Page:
Youth advocacy groups were celebrating this week as the state readied for the launch of the MBTA Youth Pass pilot program on Wednesday.
The pass, made available to 1,500 young people in Boston, Chelsea, Malden and Somerville age 12 to 21, will cost users $26 per month for use of public transit in and around the city, or $7 per week. An MBTA LinkPass costs $75.
The one-year Youth Pass pilot comes after years of protests and pleas from young people who said they relied on the T, but couldn’t afford to pay the full fare.
- All of these celebrities have had their nudes leaked 35 Pictures
- UPDATE: Looking back at Lil' Kim's style through the years 40 Pictures
“I’m really excited and really proud of all the hard work we put in, because it finally paid off,” said La’Asia Fleming, 18, an activist with the Youth Affordabili(T) Coalition who said she first started advocating for the Youth Pass at age 12.
Fleming said she plans to use her pass to hunt for jobs this summer, and said the discounted fare will help as she works her way through her first year at Boston College in the fall.
“It’s very hard especially when you have to pay for other things like a phone bill and college,” she said. “It can keep a person in an unstable financial position.”
The passes are more expensive than some youth activists have called for in the past. Last March, the YAC advocated for a $10 monthly T pass.
More than 2,700 young people have signed up to take part in since MBTA officials announced the announced the pilot program in December, said MBTA spokesperson Joe Pesaturo. Applications to get on a waiting list are still open.
There is a “significant” waitlist for Boston youth, but spaces are available for Somerville residents, Pesaturo said. Organizers hope to enroll everyone who applied in Malden and Chelsea, he said.
MBTA officials expect the program will cost $696,000, he said, which includes lost revenue from uncollected fares. That figure is about $100,000 less than the agency’s earlier estimates.
The MBTA has not said whether it will continue the program past the one-year mark, a decision expected after officials have had the chance to analyze participants’ ridership data.
“The pilot will measure costs to the MBTA and the benefits to the youth, including their ability to access jobs, school and civic opportunities,” MassDOT Secretary and CEO Stephanie Pollack said in a statement.
Youth in many Boston schools have access to discounted T passes during the school year, but can’t use the passes in the summer, said Jessica Rosario, youth development director for Action for Boston Community Development. Because public transportation costs add up, many young people either take home much less pay from their jobs or decide not to work altogether, she said.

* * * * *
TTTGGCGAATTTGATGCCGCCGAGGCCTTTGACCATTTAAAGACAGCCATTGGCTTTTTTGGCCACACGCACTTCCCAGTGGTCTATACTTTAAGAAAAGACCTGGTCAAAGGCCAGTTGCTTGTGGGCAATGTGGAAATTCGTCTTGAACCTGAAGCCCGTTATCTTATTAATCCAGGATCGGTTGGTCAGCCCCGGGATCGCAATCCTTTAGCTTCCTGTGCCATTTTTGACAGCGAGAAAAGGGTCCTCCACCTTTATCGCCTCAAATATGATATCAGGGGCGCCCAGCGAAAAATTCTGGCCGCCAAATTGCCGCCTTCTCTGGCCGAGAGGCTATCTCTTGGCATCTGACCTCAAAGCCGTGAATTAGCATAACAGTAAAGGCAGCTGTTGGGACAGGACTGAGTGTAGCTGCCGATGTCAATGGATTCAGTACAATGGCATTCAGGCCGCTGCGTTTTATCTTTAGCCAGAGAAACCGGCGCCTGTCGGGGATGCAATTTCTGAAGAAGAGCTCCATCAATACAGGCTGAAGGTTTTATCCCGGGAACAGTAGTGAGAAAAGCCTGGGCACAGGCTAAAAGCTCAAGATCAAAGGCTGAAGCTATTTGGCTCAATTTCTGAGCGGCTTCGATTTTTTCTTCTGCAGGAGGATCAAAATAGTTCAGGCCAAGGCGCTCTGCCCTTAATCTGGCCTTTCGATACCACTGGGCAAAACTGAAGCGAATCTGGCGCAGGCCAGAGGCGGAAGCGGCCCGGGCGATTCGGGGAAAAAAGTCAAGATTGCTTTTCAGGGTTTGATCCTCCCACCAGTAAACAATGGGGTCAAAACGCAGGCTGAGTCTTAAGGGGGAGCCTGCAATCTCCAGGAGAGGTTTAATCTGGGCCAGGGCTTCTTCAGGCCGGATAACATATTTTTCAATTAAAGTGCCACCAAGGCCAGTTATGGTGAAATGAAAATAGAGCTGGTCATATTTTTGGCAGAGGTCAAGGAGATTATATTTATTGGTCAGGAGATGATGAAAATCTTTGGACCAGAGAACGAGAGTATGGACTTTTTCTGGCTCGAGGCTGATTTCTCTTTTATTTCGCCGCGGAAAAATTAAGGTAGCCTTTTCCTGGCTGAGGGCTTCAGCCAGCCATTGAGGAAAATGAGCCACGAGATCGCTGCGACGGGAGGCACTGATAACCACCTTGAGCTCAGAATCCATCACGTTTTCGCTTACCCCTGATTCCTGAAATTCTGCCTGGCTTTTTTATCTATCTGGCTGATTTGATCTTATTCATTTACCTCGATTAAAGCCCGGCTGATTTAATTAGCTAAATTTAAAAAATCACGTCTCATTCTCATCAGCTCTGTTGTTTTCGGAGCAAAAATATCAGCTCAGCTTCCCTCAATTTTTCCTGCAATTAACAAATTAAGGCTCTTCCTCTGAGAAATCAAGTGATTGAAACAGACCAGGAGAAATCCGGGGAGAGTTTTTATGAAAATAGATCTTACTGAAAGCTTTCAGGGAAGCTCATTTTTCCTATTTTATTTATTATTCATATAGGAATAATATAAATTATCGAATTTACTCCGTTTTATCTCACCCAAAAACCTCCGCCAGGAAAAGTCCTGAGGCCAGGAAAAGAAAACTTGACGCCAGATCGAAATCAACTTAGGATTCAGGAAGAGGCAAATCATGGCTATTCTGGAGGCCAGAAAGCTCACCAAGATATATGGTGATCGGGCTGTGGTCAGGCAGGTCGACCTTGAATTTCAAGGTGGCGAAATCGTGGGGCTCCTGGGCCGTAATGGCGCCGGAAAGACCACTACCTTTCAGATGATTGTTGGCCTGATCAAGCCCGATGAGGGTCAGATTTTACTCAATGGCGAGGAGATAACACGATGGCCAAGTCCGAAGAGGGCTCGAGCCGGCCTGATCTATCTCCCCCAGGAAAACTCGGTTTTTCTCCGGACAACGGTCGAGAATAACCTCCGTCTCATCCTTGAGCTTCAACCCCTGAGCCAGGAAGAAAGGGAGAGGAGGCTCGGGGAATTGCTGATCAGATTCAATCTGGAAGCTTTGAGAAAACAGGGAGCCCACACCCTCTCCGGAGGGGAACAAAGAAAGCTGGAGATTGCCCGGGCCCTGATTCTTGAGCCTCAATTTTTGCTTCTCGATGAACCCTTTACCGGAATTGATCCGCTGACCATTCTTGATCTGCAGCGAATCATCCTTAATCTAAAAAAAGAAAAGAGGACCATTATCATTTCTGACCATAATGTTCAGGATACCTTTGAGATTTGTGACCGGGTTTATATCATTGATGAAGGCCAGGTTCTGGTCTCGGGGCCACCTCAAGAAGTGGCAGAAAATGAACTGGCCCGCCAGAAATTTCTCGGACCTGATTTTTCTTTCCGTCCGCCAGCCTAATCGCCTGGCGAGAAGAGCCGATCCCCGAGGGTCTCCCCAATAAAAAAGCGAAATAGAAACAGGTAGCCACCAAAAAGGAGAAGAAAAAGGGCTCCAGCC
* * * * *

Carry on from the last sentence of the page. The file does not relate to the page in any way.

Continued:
“It’s kind of a catch-22. You can’t work because you don’t have a T pass, and you can’t get a T pass because you can’t work,” she said.
For the young people picked for the program, Rosario said, “Instead of having to spend that money to get on the bus, they can now spend it on food for dinner or rent. They’re excited to have more income. That’s what this will translate to: more income for these youth.”
Nicole Baltazar, 17, said her Youth Pass will take her to her summer job at Malden City Hall, without having to pay bus fare every day, or co-ordinate with her mom’s schedule to borrow hers.
For Shihua Wu, 16, the pass will help him make the trip to a summer internship at Fidelity Investments in the Financial District. In the fall, he’ll save money on his trip, by train and two buses each day, from Charlestown to Boston Latin Academy in Dorchester.
“Purchasing the Youth Pass represents me maturing as a person,” Wu said. “It gives me freedom and access to whatever and wherever I want to go.”
The $26 passes were made available to all teens 12 to 18, and some 19 to21-year-olds who met income eligibility requirements, were in school or job training or were enrolled in state or federal benefit programs.
A launch ceremony for the Youth Pass was scheduled for 12:30 p.m. Wednesday at Dudley Station in Roxbury.